Most severe effects of the climate crisis have been hidden in the ocean’s depths

World View: This summer’s sea temperatures are off the charts. But the ocean can no longer store the energy caused by climate change

Oceans make up 70 per cent of the Earth’s surface. They have absorbed 90 per cent of the global warming imbalance and 25 per cent of the responsible greenhouse gases. Research reports this summer tell how the warmest ever measured ocean temperatures are affecting sea level rises, coastal inundation, increased floods and drought cycles, plankton and fish behaviour, acidification, bleached corals, intensification of cyclones causing forest fires, and melting of Arctic and Antarctic ice.

According to Matthew England, a climate scientist at the University of New South Wales, these new measurements are off the charts. “The oceans have stored the problem,” he says, “but it’s coming back to bite us”. Between 1971 and 2018 the oceans stored the equivalent of energy produced by 25 billion Hiroshima bombs.

Warming oceans also expand, adding to melting ice’s pressure on global sea levels. But the surface water holds and produces less oxygen. Warming air also holds more water, increasing rainfall volumes – but allowing rain to fall increasingly back into the oceans rather than on land, adding to droughts.

Photography by the European Space Agency’s Copernicus project reported last month that global non-polar sea surface temperatures had reached a record 20.96 degrees. Other measurements recorded particularly high temperatures in Atlantic seas off Britain and Ireland. They affect weather patterns in unexpected ways.


But the predominant influence on the low pressure weather events in Ireland and northern Europe this summer are in the west to east movements of the atmospheric jet streams 10km above us. As John Sweeney explained in this newspaper, the associated depressions are linked to high-pressure anticyclone systems bringing searing heat across the Mediterranean, Central Asia, China, Japan and the US.

The five blockages causing these unusually prolonged events are in turn linked to contrasting heat levels between equatorial and Arctic temperatures. Since the Arctic has been heating at four times global levels this year the usual pattern is disrupted because the jet streams are sluggish and not driven by the normally higher difference between these regional temperatures. Sweeney concludes: “Some of the events of summer 2023 would be unthinkable in the absence of greenhouse gas loading of the atmosphere. Countries not taking the hard decisions to reduce their emissions radically can no longer simply be labelled as ‘laggards’. Rather they are complicit actors in the furtherance of a dystopian future.”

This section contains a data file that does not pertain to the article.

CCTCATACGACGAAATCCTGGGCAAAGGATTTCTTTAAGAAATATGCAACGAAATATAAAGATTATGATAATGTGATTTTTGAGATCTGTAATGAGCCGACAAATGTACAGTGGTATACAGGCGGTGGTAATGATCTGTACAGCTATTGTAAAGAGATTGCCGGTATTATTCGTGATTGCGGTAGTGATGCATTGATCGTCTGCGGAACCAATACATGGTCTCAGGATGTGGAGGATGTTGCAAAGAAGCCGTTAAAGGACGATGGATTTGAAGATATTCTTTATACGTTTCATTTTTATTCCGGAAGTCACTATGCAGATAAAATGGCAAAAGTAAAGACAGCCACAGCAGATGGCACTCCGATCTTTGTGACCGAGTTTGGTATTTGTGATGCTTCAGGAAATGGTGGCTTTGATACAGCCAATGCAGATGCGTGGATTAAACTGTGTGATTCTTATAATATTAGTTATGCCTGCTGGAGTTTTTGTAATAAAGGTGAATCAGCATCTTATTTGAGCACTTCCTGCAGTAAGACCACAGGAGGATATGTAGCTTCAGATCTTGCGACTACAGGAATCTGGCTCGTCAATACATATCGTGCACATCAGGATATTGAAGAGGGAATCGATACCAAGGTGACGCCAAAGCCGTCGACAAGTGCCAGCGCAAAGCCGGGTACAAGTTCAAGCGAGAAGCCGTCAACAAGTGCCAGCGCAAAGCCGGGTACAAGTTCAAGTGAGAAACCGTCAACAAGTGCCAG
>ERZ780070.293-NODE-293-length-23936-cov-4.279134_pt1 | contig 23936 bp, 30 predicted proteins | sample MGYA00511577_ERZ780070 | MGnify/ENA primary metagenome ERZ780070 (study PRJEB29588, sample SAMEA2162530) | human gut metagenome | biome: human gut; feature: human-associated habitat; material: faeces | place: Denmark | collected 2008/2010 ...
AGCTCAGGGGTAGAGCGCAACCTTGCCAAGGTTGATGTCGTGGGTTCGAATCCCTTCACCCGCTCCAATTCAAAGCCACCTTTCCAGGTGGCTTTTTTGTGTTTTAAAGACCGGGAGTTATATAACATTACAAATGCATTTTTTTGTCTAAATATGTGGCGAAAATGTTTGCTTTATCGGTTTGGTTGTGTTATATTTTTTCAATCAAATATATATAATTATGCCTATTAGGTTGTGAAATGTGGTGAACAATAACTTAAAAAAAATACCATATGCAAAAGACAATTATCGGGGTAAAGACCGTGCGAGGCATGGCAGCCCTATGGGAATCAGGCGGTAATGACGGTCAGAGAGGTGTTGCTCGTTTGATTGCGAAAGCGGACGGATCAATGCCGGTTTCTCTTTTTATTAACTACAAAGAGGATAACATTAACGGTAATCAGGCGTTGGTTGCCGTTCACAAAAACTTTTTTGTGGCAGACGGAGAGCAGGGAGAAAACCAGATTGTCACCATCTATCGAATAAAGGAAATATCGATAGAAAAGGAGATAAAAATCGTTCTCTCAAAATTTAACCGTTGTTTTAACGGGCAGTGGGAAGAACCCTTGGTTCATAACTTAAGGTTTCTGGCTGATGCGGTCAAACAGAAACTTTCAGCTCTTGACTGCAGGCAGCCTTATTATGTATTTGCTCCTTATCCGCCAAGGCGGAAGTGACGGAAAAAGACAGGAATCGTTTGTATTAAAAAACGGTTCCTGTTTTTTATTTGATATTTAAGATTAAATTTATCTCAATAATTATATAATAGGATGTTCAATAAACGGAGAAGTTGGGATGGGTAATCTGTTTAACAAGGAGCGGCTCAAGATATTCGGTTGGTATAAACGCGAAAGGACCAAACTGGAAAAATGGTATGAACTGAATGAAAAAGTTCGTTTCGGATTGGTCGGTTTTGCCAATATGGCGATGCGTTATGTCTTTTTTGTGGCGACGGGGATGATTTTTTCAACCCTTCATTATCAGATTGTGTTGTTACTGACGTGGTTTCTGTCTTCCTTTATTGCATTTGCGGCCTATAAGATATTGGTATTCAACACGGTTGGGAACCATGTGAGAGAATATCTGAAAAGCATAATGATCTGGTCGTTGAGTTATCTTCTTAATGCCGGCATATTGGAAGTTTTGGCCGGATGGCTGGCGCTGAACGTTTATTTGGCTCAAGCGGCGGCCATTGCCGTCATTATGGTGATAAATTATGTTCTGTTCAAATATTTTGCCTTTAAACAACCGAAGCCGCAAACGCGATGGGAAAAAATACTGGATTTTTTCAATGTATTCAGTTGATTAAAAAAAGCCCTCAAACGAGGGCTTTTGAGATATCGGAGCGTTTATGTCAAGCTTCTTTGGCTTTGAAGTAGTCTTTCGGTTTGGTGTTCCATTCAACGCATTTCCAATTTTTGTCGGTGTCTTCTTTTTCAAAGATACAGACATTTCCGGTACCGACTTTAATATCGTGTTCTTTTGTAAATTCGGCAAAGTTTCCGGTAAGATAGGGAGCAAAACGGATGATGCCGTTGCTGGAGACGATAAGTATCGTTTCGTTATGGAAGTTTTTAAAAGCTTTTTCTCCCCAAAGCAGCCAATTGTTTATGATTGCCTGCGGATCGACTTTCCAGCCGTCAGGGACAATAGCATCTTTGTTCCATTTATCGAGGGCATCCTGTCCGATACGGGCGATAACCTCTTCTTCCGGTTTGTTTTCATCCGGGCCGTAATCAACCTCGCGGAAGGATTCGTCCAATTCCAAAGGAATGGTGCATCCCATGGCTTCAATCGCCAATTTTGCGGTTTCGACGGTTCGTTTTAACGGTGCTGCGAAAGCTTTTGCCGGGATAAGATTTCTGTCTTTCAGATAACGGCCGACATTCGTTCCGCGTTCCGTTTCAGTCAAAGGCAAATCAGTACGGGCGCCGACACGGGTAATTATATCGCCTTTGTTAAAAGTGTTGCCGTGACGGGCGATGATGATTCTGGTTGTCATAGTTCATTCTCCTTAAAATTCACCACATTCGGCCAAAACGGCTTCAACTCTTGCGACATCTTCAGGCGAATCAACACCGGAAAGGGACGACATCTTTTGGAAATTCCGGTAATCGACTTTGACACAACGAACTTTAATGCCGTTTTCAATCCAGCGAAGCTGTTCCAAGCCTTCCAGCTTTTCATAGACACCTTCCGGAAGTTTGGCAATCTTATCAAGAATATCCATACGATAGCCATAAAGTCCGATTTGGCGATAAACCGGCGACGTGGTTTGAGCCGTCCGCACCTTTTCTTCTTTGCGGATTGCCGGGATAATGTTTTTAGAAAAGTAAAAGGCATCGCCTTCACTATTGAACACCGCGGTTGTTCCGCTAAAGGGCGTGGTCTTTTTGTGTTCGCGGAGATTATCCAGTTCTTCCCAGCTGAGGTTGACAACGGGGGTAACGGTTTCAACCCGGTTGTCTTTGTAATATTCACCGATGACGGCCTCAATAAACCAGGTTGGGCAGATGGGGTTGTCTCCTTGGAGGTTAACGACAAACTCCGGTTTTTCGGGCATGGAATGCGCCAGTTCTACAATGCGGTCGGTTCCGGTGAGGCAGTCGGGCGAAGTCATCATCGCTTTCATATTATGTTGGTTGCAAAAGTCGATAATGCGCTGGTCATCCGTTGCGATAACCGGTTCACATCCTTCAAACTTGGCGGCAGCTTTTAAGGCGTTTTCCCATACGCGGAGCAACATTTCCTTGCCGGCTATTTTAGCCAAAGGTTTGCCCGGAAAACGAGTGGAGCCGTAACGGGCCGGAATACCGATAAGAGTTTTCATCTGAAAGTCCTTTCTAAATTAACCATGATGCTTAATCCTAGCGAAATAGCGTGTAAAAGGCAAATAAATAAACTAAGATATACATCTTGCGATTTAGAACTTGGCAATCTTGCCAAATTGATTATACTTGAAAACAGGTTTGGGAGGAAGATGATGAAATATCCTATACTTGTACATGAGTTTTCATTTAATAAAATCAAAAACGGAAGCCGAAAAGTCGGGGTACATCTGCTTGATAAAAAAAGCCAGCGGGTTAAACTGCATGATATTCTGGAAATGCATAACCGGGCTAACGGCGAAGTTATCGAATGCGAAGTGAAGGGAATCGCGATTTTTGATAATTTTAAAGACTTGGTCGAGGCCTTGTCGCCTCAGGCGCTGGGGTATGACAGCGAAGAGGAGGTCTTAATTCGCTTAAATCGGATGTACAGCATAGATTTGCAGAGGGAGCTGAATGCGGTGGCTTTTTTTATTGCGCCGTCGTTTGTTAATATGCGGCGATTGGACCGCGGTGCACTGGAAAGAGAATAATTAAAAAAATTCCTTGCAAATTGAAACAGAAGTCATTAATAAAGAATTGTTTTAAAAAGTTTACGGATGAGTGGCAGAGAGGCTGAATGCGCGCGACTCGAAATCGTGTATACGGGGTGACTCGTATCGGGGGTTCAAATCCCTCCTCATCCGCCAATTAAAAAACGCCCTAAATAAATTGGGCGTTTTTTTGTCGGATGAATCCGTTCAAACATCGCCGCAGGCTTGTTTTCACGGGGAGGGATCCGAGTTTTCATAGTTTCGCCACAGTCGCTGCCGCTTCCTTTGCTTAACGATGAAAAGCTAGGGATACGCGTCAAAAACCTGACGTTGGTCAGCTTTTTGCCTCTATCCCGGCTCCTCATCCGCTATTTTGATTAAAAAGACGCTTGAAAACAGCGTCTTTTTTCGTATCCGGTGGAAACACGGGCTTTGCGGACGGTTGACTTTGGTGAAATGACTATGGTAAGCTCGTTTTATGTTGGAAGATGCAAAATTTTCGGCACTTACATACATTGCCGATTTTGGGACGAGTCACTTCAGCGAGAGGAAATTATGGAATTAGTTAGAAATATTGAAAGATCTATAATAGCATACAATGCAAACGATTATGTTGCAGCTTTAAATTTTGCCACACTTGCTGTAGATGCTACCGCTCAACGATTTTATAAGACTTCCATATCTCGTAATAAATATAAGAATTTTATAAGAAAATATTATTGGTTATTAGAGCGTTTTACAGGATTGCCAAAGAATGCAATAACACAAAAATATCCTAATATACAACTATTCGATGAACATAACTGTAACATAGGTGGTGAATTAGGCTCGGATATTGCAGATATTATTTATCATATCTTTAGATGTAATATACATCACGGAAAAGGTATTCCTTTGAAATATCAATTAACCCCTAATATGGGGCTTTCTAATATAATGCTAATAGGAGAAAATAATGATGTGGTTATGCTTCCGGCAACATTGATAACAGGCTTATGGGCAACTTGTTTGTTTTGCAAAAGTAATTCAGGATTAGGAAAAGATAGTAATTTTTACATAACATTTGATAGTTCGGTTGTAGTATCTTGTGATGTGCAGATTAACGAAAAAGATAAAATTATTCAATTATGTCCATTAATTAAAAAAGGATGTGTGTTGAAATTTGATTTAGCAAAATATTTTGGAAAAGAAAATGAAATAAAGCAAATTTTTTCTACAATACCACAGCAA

These changes contributing to actual or potential climate breakdown are best understood holistically. Atmospheric shifts reflect their continuing relationship with ocean conditions and this tightly coupled system works at multiple levels in both spheres. Just as scientists think about higher and lower levels of atmospheric change the same applies between surface, middle and deep ocean levels.

Some of the major possible tipping points of sudden irreversible change are heralded in research on the deepest ocean levels. A study of the Atlantic Meridional Overturning Circulation (AMOC) by scientists in Copenhagen published last month used long-term data on sea surface temperatures south of Greenland as a proxy for flows of water through this ocean. The circulation brings warmer water from the Caribbean to the Arctic where it sinks and travels back with colder water at depth to the equator over about 1,000 years.

Since AMOC gives us the Gulf Stream, which keeps Ireland mild compared with its much colder comparative latitudes in northern Canada, we should pay the closest attention to what could be happening. Most other studies conclude the system is slowing because of less salinity near Greenland due to melting ice there. The Copenhagen study models change statistically to suggest the Gulf Stream could end drastically between 2025 and 2095.

In the last month, a satellite photography study of ocean surfaces tells us they are changing colour from blue to green, due to changing phytoplankton behaviour under the influence of climate change involving photosynthetic change in these micro-organisms. Some 56 per cent of low-altitude oceans have become greener in the last 20 years.

Forty per cent of the Irish population lives within 5km of the sea. The impact of these oceanic changes on Ireland is tracked in reports from the Irish Marine Institute. Graphics published by the institute show dramatic warming of sea surface temperatures from the 1980s to the 2000s. This year’s report summarises the latest trends comprehensively and makes proposals for policymakers, including on fish behaviour.

Louisburgh in Co Mayo is a good place from which to understand and observe these oceanic changes. Locals and visitors were gratified to hear about improving conditions for salmon and sea trout populations of the local Carrownisky and Bunowen rivers from fisheries scientist Ken Whelan. He showed how co-operative local action can make a real difference in restoring a balance with nature – even when confronted by such vast forces.